Environmentalists launch legal action to force EPA on water pollution, toxic fish

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Anglers enjoy the upper section of the Yakima Canyon, near Ellensburg, Wash.
Credit: Scott Butner/Flickr

Saying Washington is failing to protect fishermen and their families from toxic chemicals in fish -— and that the U.S. Environmental Protection Agency had a legal duty to act within months to fix the problem, instead of the years that have elapsed — environmentalists on Tuesday initiated a formal legal challenge.

At issue is a formula for how much water pollution is allowed by the Washington Department of Ecology, based on how much fish people are likely to eat. The less fish people are assumed to eat, the more water pollution can be permitted under the federal Clean Water Act. EPA oversees Ecology's administration of the federal clean-water law.

EPA repeatedly has told the Washington Ecology Department that the current estimate of Washingtonians' fish consumption — averaging 6.5 grams per day, or about the amount of fish that could fit onto a Saltine — is far out of date. The number is based on "food diaries" filled out by consumers in a few states in the 1970s. Yet studies in Washington over the last two decades have shown that at least some people here, especially subsistence fishermen, members of Indian tribes and sport fishers, eat a lot more — up to 100 times as much among heavy fish consumers.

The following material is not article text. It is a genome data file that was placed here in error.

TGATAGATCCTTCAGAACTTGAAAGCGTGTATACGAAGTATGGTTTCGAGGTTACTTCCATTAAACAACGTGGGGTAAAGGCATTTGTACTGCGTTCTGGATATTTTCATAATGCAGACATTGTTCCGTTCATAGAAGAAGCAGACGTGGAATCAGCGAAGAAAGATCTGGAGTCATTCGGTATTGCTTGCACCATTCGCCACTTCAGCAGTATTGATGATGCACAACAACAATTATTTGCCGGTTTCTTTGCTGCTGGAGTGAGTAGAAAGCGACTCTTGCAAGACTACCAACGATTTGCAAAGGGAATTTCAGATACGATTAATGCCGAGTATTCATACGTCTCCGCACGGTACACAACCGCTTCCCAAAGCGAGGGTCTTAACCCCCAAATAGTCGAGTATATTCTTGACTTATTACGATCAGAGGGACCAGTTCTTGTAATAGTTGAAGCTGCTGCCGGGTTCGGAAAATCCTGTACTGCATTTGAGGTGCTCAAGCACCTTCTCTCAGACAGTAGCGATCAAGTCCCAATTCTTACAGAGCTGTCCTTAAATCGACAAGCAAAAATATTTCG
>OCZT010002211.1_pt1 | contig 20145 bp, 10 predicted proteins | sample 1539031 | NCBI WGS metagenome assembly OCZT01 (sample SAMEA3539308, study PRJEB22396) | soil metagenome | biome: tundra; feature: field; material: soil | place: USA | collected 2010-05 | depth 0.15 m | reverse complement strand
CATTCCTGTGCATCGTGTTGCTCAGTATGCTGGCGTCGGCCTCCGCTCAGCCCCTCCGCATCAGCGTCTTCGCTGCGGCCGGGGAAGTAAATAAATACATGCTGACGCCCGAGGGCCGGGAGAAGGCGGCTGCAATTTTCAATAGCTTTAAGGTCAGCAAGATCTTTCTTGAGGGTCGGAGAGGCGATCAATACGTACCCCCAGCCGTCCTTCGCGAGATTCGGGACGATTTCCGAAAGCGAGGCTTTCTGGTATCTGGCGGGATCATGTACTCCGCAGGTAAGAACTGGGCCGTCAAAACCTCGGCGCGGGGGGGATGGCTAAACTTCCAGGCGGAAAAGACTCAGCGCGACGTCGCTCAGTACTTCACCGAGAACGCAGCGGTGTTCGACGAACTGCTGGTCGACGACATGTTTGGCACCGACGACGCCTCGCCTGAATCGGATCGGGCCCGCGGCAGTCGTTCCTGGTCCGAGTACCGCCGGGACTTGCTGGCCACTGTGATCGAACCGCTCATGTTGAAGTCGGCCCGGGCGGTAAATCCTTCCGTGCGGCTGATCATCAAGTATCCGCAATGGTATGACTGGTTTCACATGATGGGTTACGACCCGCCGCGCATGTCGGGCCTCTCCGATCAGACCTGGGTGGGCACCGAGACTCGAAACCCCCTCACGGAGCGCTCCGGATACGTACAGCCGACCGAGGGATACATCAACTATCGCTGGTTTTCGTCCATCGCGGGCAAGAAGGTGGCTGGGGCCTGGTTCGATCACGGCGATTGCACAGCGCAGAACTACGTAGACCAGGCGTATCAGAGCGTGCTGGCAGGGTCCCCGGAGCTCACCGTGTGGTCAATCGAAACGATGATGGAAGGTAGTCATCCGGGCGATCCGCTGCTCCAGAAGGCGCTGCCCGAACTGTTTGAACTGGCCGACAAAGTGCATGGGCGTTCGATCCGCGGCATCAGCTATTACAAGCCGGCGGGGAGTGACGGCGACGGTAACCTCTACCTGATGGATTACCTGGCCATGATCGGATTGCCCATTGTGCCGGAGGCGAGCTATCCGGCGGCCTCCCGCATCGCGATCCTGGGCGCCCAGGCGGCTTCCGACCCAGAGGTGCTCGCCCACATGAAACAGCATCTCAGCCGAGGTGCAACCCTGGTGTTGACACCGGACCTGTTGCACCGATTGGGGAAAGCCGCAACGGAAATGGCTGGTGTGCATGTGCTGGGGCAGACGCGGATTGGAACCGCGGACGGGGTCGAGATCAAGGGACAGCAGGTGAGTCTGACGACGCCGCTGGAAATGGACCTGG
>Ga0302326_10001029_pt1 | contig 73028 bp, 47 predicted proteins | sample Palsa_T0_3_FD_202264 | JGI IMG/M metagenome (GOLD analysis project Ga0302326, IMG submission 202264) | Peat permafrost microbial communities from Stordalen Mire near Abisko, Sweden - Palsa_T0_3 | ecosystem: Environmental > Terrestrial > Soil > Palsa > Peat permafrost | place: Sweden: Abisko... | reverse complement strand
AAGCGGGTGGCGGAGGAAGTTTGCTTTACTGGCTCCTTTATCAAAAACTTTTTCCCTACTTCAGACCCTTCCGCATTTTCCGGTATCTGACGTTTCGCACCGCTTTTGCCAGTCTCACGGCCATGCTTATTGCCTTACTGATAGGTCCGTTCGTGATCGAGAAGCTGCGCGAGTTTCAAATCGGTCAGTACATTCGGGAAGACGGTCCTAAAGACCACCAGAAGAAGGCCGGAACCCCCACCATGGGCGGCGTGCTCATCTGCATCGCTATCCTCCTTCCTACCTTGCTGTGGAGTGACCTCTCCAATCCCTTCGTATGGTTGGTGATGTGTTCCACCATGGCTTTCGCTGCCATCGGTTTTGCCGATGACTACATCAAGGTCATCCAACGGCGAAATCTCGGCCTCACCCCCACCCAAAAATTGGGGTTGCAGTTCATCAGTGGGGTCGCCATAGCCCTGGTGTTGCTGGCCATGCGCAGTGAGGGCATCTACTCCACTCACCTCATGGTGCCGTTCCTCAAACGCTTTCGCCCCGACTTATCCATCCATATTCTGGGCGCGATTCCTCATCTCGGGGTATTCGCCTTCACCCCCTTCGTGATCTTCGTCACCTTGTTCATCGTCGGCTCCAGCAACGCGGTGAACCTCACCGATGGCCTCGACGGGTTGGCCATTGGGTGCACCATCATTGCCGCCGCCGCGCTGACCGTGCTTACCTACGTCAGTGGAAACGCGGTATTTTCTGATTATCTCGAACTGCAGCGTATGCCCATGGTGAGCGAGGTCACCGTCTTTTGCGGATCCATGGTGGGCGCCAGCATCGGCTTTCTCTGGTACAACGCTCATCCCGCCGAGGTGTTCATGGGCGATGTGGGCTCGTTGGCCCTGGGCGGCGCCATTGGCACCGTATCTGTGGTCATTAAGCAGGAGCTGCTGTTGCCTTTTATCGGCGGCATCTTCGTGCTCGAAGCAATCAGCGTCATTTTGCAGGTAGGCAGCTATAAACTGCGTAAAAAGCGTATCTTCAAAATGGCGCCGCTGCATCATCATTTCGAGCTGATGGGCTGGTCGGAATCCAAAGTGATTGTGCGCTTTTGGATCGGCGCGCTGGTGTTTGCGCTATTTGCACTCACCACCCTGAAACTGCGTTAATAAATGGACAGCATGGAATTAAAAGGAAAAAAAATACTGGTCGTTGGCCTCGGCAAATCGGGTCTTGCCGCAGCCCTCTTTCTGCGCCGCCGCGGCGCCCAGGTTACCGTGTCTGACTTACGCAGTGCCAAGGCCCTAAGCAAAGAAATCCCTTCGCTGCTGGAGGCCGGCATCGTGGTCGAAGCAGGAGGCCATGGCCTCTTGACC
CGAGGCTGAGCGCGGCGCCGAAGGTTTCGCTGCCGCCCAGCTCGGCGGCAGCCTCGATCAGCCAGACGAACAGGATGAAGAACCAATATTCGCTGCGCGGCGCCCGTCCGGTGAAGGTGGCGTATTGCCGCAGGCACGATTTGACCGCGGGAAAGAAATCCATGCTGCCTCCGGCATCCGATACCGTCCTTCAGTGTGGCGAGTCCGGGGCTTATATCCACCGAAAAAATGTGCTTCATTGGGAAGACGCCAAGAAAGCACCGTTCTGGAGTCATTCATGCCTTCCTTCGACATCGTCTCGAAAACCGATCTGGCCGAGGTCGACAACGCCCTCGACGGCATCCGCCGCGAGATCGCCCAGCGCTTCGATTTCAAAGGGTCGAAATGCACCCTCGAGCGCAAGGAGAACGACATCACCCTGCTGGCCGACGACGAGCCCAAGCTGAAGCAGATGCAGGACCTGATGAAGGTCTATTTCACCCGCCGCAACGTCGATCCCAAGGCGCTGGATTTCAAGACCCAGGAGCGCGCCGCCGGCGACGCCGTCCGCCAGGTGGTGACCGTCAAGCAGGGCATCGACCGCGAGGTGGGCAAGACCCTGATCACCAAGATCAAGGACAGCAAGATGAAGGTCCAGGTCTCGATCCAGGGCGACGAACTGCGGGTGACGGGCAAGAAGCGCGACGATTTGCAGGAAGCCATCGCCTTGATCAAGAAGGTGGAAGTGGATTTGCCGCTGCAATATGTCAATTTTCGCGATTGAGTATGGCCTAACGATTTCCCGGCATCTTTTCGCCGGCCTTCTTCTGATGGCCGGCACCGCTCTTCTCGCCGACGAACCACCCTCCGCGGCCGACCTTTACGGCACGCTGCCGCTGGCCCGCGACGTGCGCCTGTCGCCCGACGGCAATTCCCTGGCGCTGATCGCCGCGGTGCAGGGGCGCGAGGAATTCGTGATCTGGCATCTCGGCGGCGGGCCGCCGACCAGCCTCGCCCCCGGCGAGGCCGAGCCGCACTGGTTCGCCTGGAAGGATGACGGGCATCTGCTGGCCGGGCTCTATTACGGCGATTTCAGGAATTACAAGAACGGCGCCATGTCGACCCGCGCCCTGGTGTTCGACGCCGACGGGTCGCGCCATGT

Oregon in recent years adjusted its rate under similar legal pressure from environmentalists. And the EPA stepped in to make Idaho do the same thing.* 

Ecology started to fix Washington's formula in late 2011 but hit heavy resistance among business interests and some state legislators. The state agency proceeded anyway but changed course shortly after a high-ranking executive of The Boeing Co. met with then-Gov. Christine Gregoire, as an InvestigateWest series based on government documents obtained under the Washington Public Records Act revealed.

"Fishing is very important to our region. We have a right to eat the fish and not get sick," said Chris Wilke, executive director of Puget Soundkeeper Allliance, one of four Waterkeeper groups in the Northwest represented by the Earthjustice nonprofit law firm in the action launched Tuesday. "This is unacceptable."

The Washington Department of Health has expressed concern about the current pollution formula, based in part on a national study that estimated that some 3.5 million women nationwide are overexposed to the neurotoxic agent mercury — women who are estimated to give birth to 400,000 children annually. Mercury is known to cause learning disabilities, affecting the brain and nervous systems of fetuses and children. 

Indian tribes also have raised grave concerns about the state's actions. They have asked the EPA to intercede based on their rights to fish under federal treaties. Wilke said environmentalists also met with EPA on the issue last week. 

EPA "seemed basically on our side. They believe it's taken too long, that the Department of Ecology needs to do this," Wilke said, "but they stopped short of being able to provide us with a specific time frame for what needed to happen when."

Gov. Jay Inslee recently got involved in the controversy, tapping a "stakeholder group" of varied interests — but not environmentalist activists — to advise him on the issue.